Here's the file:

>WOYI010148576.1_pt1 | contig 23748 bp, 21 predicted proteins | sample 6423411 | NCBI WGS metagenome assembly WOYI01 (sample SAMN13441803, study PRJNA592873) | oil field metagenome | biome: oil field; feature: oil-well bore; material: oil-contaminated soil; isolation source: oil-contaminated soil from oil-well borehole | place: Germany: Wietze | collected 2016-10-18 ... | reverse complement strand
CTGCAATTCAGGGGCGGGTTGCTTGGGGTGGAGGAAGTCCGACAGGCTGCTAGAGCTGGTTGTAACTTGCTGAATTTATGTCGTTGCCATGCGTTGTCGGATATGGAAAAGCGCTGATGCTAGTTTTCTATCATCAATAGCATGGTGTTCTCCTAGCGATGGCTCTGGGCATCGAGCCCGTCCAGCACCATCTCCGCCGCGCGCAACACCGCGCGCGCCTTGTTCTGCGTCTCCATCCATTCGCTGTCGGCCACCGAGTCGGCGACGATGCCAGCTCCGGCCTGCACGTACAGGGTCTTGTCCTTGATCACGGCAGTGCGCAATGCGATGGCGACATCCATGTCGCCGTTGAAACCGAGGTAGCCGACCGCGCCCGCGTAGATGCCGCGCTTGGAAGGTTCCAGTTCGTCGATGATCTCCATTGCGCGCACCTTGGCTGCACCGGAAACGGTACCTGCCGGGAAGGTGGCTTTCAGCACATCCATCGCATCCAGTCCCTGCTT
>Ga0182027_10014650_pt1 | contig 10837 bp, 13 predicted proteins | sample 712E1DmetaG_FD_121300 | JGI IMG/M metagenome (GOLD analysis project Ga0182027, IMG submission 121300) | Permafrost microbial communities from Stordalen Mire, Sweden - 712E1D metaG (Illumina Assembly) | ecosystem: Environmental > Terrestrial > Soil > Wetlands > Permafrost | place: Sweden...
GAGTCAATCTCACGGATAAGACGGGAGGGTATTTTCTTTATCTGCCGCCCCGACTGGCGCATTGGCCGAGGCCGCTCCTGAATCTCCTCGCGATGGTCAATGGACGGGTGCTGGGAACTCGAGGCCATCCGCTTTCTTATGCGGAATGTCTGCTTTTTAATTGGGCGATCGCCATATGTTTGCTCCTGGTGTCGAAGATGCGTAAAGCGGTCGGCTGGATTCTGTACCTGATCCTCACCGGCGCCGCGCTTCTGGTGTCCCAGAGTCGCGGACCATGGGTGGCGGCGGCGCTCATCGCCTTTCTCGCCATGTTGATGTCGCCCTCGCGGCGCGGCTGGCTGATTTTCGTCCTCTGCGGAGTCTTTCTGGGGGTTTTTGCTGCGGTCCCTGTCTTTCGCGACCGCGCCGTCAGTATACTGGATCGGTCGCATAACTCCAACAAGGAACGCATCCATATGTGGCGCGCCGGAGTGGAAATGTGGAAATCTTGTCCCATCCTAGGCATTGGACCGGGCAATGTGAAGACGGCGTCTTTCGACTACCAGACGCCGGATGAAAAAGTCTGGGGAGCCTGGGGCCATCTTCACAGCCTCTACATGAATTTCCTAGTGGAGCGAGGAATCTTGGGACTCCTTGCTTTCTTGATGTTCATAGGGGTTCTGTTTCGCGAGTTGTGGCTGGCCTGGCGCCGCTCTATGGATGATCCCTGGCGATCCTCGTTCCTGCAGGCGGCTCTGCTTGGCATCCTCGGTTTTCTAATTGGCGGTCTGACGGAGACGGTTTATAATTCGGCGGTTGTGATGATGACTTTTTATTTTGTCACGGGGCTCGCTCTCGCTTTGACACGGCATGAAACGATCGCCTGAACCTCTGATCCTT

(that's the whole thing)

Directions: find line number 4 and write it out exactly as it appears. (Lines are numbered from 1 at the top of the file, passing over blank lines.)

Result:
GAGTCAATCTCACGGATAAGACGGGAGGGTATTTTCTTTATCTGCCGCCCCGACTGGCGCATTGGCCGAGGCCGCTCCTGAATCTCCTCGCGATGGTCAATGGACGGGTGCTGGGAACTCGAGGCCATCCGCTTTCTTATGCGGAATGTCTGCTTTTTAATTGGGCGATCGCCATATGTTTGCTCCTGGTGTCGAAGATGCGTAAAGCGGTCGGCTGGATTCTGTACCTGATCCTCACCGGCGCCGCGCTTCTGGTGTCCCAGAGTCGCGGACCATGGGTGGCGGCGGCGCTCATCGCCTTTCTCGCCATGTTGATGTCGCCCTCGCGGCGCGGCTGGCTGATTTTCGTCCTCTGCGGAGTCTTTCTGGGGGTTTTTGCTGCGGTCCCTGTCTTTCGCGACCGCGCCGTCAGTATACTGGATCGGTCGCATAACTCCAACAAGGAACGCATCCATATGTGGCGCGCCGGAGTGGAAATGTGGAAATCTTGTCCCATCCTAGGCATTGGACCGGGCAATGTGAAGACGGCGTCTTTCGACTACCAGACGCCGGATGAAAAAGTCTGGGGAGCCTGGGGCCATCTTCACAGCCTCTACATGAATTTCCTAGTGGAGCGAGGAATCTTGGGACTCCTTGCTTTCTTGATGTTCATAGGGGTTCTGTTTCGCGAGTTGTGGCTGGCCTGGCGCCGCTCTATGGATGATCCCTGGCGATCCTCGTTCCTGCAGGCGGCTCTGCTTGGCATCCTCGGTTTTCTAATTGGCGGTCTGACGGAGACGGTTTATAATTCGGCGGTTGTGATGATGACTTTTTATTTTGTCACGGGGCTCGCTCTCGCTTTGACACGGCATGAAACGATCGCCTGAACCTCTGATCCTT